To be sure, this play will be on tape and dissected by Ravens future opponents, but it just gives them one more thing to worry about.
3. Brandon Williams and the Ravens’ defensive front dominated inside.
The Ravens didn’t have Calais Campbell, who missed the game against his former team with a calf injury, but they didn’t need him with the way the Ravens, led by nose tackle Brandon Williams, dominated up front.
The Jaguars have struggled all year offensively, but one bright spot has been running back James Robinson, who entered the game ranked third in the league with 1,035 rushing yards. Robinson, though, could get no traction against a Ravens defensive front led by Williams in the middle along with Derek Wolfe and rookie Justin Madubuike. Justin Ellis and Broderick Washington rotated in as well.
Robinson finished with 16 carries for 35 yards, his second-lowest total of the season, and by stuffing him early, the Ravens put the Jaguars and quarterback Gardner Minshew into early second- and third-and-long situations. Robinson had just 18 yards in the first half.
Williams, who finished with five tackles, said the defensive line challenged itself not to allow a repeat of the game at Cleveland Dec. 14, when the Browns piled up 138 rushing yards and 493 yards of offense.
“We knew coming in that they had a great running back … and the offensive line was good double-team blockers and good combination blockers,” Williams said. “So we definitely honed in on that and made sure that we didn’t allow this week what happened last week.”
“Brandon Williams was dominant inside today,” Harbaugh said. ” … All of those guys just played a really good, physical game.”
4. Yannick Ngakoue and the pass rush reappeared in a big way.
The Ravens had totaled six sacks in their past seven games, with their pass rush disappearing for long stretches against a series of quarterbacks who stressed quick releases. Even when they got close, the Ravens rushers seemed to miss chances to wrap up a quarterback or make an impact play.
In this game that changed quickly, as Matthew Judon buried Jaguars quarterback Gardner Minshew in the end zone for a safety on the Jaguars’ second offensive snap.
Ngakoue, the former Jaguar who had totaled one sack in seven games since joining the Ravens in a midseason trade from Minnesota, finished with two sacks in this game, including a strip sack that thwarted a Jaguars drive inside the Ravens’ 20-yard line.
“This is what they brought me here to do,” Ngakoue said. “They brought me here to come change the game and be a critical part of the defense.”
Overall, the Ravens finished with five sacks, helped in part by a run defense that frequently put the Jaguars in obvious passing situations. They also recorded six quarterback hits of Minshew, with two each from Judon and Patrick Queen.
The Ravens won’t get a 1-13 team every week, but they have to be pleased that their pass rush was able to be disruptive once again.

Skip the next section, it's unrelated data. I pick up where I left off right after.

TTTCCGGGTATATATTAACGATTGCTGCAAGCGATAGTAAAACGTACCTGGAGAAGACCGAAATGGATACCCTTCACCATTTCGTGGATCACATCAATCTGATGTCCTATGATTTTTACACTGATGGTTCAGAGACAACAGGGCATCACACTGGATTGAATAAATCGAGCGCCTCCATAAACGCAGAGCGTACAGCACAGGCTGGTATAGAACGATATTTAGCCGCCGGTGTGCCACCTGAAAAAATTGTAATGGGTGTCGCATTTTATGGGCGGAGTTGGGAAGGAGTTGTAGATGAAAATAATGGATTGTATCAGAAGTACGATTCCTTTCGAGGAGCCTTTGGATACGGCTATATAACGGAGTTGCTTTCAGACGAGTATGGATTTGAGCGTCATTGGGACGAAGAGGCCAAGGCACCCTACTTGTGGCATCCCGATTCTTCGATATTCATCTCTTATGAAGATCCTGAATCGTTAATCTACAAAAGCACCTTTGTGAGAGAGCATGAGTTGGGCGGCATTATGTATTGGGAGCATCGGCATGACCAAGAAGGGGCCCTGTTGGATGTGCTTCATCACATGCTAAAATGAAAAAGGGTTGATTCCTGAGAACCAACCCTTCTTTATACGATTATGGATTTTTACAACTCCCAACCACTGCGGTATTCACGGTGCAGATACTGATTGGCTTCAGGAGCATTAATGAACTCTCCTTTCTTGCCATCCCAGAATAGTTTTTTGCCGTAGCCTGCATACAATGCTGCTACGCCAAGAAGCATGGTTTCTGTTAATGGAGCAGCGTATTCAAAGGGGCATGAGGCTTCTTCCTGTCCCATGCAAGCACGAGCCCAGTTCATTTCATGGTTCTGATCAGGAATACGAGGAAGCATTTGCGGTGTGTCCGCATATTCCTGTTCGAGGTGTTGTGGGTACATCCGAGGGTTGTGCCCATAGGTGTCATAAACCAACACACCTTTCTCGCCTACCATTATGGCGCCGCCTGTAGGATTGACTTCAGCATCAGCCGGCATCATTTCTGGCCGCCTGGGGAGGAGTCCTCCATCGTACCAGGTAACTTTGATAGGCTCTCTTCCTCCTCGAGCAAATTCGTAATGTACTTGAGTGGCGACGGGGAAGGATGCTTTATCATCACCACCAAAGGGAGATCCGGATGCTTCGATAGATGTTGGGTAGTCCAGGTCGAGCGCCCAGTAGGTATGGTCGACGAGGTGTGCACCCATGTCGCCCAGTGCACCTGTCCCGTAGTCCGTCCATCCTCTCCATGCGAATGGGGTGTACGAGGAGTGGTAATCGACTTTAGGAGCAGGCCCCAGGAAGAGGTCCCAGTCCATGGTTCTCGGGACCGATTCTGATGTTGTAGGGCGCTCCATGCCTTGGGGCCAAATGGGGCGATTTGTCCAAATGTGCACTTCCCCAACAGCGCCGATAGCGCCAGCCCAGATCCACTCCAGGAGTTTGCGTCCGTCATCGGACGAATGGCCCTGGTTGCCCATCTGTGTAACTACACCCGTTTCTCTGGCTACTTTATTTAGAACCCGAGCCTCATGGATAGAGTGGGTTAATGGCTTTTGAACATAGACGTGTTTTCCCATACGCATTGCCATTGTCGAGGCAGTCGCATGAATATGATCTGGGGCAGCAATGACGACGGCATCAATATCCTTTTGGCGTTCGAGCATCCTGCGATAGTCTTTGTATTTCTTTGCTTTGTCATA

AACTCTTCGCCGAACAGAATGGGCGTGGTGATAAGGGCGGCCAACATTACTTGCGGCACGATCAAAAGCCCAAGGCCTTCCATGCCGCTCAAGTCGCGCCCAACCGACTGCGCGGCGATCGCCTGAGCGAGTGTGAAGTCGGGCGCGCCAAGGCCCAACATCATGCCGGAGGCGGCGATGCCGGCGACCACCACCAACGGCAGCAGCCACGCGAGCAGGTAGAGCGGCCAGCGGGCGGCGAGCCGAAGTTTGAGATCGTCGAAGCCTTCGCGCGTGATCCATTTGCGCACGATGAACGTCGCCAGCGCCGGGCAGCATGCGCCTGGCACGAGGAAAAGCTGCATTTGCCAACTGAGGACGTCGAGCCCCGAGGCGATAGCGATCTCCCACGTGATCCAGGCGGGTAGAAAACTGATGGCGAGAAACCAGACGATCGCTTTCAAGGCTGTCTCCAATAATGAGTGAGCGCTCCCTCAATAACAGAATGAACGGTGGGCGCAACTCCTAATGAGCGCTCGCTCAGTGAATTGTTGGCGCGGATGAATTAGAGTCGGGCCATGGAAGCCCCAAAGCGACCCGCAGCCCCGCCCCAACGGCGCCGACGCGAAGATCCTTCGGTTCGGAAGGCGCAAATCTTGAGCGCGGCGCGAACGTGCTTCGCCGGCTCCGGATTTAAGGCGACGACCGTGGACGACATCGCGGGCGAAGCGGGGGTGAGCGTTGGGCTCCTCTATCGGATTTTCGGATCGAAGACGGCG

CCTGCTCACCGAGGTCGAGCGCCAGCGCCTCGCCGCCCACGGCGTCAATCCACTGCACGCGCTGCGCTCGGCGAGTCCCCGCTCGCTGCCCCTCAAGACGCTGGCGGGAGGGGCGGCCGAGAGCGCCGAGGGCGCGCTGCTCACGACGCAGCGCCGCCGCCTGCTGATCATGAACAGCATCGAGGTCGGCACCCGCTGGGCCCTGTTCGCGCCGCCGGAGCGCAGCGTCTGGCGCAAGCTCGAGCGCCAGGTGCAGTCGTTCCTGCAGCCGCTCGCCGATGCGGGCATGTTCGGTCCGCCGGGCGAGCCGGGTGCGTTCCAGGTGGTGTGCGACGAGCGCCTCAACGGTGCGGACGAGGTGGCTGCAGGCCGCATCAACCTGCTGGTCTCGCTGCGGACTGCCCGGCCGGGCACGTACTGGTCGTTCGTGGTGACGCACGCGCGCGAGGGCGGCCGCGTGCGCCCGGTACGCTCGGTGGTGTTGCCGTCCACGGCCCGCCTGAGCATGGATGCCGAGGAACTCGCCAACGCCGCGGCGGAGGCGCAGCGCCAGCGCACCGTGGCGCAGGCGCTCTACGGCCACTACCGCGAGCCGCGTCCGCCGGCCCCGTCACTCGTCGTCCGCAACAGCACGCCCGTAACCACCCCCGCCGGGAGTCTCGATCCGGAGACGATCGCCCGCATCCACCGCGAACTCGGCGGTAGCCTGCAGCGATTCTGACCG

“I don’t even feel like we reached the peak yet,” Ngakoue said, “which is scary and exciting at the same time.”
5. The team’s reaction to Dez Bryant’s touchdown catch said a lot.
Dez Bryant hasn’t had a huge role in this Ravens offense since joining the team a month ago, totaling five catches for 39 yards in four games. But his 11-yard touchdown grab late in the second quarter, which gave the Ravens a 26-0 lead, led to an outpouring of emotion from Bryant and his teammates.
It’s understandable for Bryant, who had not scored a touchdown in three years and returned to the league this year for his first game action since 2017. (He signed with the Saints in 2018 but tore his Achilles without ever playing in a game.)
But it was also telling to see how the Ravens reacted, with players on the sideline flashing Bryant’s trademark ‘X’ sign and head coach John Harbaugh greeting him on the sideline with a long hug.
“I was just really happy for him,” Harbaugh said. “It was one of those moments that you could feel it. … I feel like it’s been a while coming. He’s worked hard. He sure earned it.”
“His personality brings a lot out of everybody,” receiver Marquise Brown said. “His energy, the presence he brings, so just for him to get that touchdown, we were excited. Everybody was throwing up the ‘X.’ I’m happy for him.”
Jackson said he had hoped to throw a touchdown pass to Bryant against Bryant’s former Dallas Cowboys team two weeks ago, but then Bryant abruptly was scratched from that game because of a positive COVID-19 test. Now after a stretch that he described as a “roller coaster,” Bryant was back in the end zone with the 74th touchdown of his career.
For awhile there, it looked like it wouldn’t happen. After his positive COVID test — confirmed just an hour or so before the Cowboys game — a clearly frustrated Bryant threatened via Twitter to end his season. Bryant said Ravens running back Mark Ingram was among those who reached out to walk him back from that plan, so Bryant, clutching his touchdown ball that he said would be given to his daughter, said he was grateful to Ingram, Harbaugh and the entire Ravens organization for allowing him to resurrect his career this year.
“It’s been real raw love since I stepped foot in this building,” Bryant said. “It does make me emotional, just because you don’t know. … You don’t know how things will turn out. So, once I stepped foot in Baltimore, Maryland, it’s been straight love. It’s only right that I give it my all.”